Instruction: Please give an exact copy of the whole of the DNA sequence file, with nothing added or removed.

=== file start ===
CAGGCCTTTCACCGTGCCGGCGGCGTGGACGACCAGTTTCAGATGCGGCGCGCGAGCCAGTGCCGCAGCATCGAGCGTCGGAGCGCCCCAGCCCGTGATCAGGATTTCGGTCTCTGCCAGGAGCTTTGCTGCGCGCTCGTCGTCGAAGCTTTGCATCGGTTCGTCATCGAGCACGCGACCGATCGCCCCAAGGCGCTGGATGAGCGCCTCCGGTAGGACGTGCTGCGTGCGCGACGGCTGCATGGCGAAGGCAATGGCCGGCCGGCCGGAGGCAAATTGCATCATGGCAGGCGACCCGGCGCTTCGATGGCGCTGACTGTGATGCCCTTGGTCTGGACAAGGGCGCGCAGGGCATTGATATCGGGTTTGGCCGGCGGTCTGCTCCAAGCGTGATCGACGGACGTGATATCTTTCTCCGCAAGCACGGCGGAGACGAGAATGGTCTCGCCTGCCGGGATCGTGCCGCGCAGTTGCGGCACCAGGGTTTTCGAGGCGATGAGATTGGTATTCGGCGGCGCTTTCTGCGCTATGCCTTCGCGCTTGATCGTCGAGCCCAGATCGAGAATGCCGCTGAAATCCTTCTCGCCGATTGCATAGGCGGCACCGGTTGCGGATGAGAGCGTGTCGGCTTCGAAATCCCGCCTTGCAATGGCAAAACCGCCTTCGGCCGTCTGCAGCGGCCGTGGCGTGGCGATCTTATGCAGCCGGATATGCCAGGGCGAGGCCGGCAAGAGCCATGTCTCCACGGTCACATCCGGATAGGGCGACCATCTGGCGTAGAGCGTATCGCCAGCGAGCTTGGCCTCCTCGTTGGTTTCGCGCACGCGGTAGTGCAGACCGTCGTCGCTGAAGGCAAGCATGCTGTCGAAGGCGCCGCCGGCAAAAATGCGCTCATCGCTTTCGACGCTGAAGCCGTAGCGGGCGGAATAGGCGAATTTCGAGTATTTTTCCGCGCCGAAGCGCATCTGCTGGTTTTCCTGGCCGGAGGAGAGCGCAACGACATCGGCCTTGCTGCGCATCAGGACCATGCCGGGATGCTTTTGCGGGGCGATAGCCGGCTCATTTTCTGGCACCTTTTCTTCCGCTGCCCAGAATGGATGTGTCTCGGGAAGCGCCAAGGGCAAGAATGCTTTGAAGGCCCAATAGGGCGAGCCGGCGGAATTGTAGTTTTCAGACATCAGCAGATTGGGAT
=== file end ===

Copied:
CAGGCCTTTCACCGTGCCGGCGGCGTGGACGACCAGTTTCAGATGCGGCGCGCGAGCCAGTGCCGCAGCATCGAGCGTCGGAGCGCCCCAGCCCGTGATCAGGATTTCGGTCTCTGCCAGGAGCTTTGCTGCGCGCTCGTCGTCGAAGCTTTGCATCGGTTCGTCATCGAGCACGCGACCGATCGCCCCAAGGCGCTGGATGAGCGCCTCCGGTAGGACGTGCTGCGTGCGCGACGGCTGCATGGCGAAGGCAATGGCCGGCCGGCCGGAGGCAAATTGCATCATGGCAGGCGACCCGGCGCTTCGATGGCGCTGACTGTGATGCCCTTGGTCTGGACAAGGGCGCGCAGGGCATTGATATCGGGTTTGGCCGGCGGTCTGCTCCAAGCGTGATCGACGGACGTGATATCTTTCTCCGCAAGCACGGCGGAGACGAGAATGGTCTCGCCTGCCGGGATCGTGCCGCGCAGTTGCGGCACCAGGGTTTTCGAGGCGATGAGATTGGTATTCGGCGGCGCTTTCTGCGCTATGCCTTCGCGCTTGATCGTCGAGCCCAGATCGAGAATGCCGCTGAAATCCTTCTCGCCGATTGCATAGGCGGCACCGGTTGCGGATGAGAGCGTGTCGGCTTCGAAATCCCGCCTTGCAATGGCAAAACCGCCTTCGGCCGTCTGCAGCGGCCGTGGCGTGGCGATCTTATGCAGCCGGATATGCCAGGGCGAGGCCGGCAAGAGCCATGTCTCCACGGTCACATCCGGATAGGGCGACCATCTGGCGTAGAGCGTATCGCCAGCGAGCTTGGCCTCCTCGTTGGTTTCGCGCACGCGGTAGTGCAGACCGTCGTCGCTGAAGGCAAGCATGCTGTCGAAGGCGCCGCCGGCAAAAATGCGCTCATCGCTTTCGACGCTGAAGCCGTAGCGGGCGGAATAGGCGAATTTCGAGTATTTTTCCGCGCCGAAGCGCATCTGCTGGTTTTCCTGGCCGGAGGAGAGCGCAACGACATCGGCCTTGCTGCGCATCAGGACCATGCCGGGATGCTTTTGCGGGGCGATAGCCGGCTCATTTTCTGGCACCTTTTCTTCCGCTGCCCAGAATGGATGTGTCTCGGGAAGCGCCAAGGGCAAGAATGCTTTGAAGGCCCAATAGGGCGAGCCGGCGGAATTGTAGTTTTCAGACATCAGCAGATTGGGAT